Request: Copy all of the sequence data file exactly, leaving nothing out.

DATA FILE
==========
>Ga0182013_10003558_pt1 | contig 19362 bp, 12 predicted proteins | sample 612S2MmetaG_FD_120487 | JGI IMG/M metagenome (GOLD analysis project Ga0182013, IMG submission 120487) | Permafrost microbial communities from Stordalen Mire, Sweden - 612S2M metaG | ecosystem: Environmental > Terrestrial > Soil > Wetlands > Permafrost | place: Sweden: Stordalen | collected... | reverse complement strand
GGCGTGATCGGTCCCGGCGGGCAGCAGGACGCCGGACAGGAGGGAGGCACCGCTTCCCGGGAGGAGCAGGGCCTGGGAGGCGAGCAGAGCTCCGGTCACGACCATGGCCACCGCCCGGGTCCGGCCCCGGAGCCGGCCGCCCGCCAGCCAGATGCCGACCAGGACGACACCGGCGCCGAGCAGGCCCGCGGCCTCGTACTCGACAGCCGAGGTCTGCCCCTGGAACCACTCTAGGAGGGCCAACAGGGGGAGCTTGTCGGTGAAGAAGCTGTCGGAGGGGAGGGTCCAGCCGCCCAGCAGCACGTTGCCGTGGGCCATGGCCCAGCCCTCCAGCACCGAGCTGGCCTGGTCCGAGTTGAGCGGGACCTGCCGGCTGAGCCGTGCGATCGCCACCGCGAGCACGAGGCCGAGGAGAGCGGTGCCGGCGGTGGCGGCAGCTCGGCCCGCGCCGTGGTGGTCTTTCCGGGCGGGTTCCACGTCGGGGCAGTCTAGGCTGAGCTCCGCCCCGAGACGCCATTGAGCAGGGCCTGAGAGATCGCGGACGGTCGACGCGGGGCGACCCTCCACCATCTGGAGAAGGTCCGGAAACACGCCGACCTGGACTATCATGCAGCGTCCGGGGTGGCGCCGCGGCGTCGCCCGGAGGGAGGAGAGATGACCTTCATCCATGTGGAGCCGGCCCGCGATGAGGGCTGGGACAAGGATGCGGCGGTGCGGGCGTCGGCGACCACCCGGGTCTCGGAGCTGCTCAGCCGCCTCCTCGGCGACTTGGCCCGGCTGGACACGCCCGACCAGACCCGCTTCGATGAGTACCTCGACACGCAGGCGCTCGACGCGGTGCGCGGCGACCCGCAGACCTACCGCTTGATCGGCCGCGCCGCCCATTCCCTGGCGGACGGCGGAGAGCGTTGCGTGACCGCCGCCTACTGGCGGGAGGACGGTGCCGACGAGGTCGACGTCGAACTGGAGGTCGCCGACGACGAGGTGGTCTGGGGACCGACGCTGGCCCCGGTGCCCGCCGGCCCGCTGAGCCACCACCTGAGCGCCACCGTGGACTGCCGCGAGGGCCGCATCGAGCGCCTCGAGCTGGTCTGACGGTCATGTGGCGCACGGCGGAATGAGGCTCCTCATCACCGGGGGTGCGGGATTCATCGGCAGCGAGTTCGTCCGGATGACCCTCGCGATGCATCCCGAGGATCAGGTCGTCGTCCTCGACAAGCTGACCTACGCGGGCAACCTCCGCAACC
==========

>Ga0182013_10003558_pt1 | contig 19362 bp, 12 predicted proteins | sample 612S2MmetaG_FD_120487 | JGI IMG/M metagenome (GOLD analysis project Ga0182013, IMG submission 120487) | Permafrost microbial communities from Stordalen Mire, Sweden - 612S2M metaG | ecosystem: Environmental > Terrestrial > Soil > Wetlands > Permafrost | place: Sweden: Stordalen | collected... | reverse complement strand
GGCGTGATCGGTCCCGGCGGGCAGCAGGACGCCGGACAGGAGGGAGGCACCGCTTCCCGGGAGGAGCAGGGCCTGGGAGGCGAGCAGAGCTCCGGTCACGACCATGGCCACCGCCCGGGTCCGGCCCCGGAGCCGGCCGCCCGCCAGCCAGATGCCGACCAGGACGACACCGGCGCCGAGCAGGCCCGCGGCCTCGTACTCGACAGCCGAGGTCTGCCCCTGGAACCACTCTAGGAGGGCCAACAGGGGGAGCTTGTCGGTGAAGAAGCTGTCGGAGGGGAGGGTCCAGCCGCCCAGCAGCACGTTGCCGTGGGCCATGGCCCAGCCCTCCAGCACCGAGCTGGCCTGGTCCGAGTTGAGCGGGACCTGCCGGCTGAGCCGTGCGATCGCCACCGCGAGCACGAGGCCGAGGAGAGCGGTGCCGGCGGTGGCGGCAGCTCGGCCCGCGCCGTGGTGGTCTTTCCGGGCGGGTTCCACGTCGGGGCAGTCTAGGCTGAGCTCCGCCCCGAGACGCCATTGAGCAGGGCCTGAGAGATCGCGGACGGTCGACGCGGGGCGACCCTCCACCATCTGGAGAAGGTCCGGAAACACGCCGACCTGGACTATCATGCAGCGTCCGGGGTGGCGCCGCGGCGTCGCCCGGAGGGAGGAGAGATGACCTTCATCCATGTGGAGCCGGCCCGCGATGAGGGCTGGGACAAGGATGCGGCGGTGCGGGCGTCGGCGACCACCCGGGTCTCGGAGCTGCTCAGCCGCCTCCTCGGCGACTTGGCCCGGCTGGACACGCCCGACCAGACCCGCTTCGATGAGTACCTCGACACGCAGGCGCTCGACGCGGTGCGCGGCGACCCGCAGACCTACCGCTTGATCGGCCGCGCCGCCCATTCCCTGGCGGACGGCGGAGAGCGTTGCGTGACCGCCGCCTACTGGCGGGAGGACGGTGCCGACGAGGTCGACGTCGAACTGGAGGTCGCCGACGACGAGGTGGTCTGGGGACCGACGCTGGCCCCGGTGCCCGCCGGCCCGCTGAGCCACCACCTGAGCGCCACCGTGGACTGCCGCGAGGGCCGCATCGAGCGCCTCGAGCTGGTCTGACGGTCATGTGGCGCACGGCGGAATGAGGCTCCTCATCACCGGGGGTGCGGGATTCATCGGCAGCGAGTTCGTCCGGATGACCCTCGCGATGCATCCCGAGGATCAGGTCGTCGTCCTCGACAAGCTGACCTACGCGGGCAACCTCCGCAACC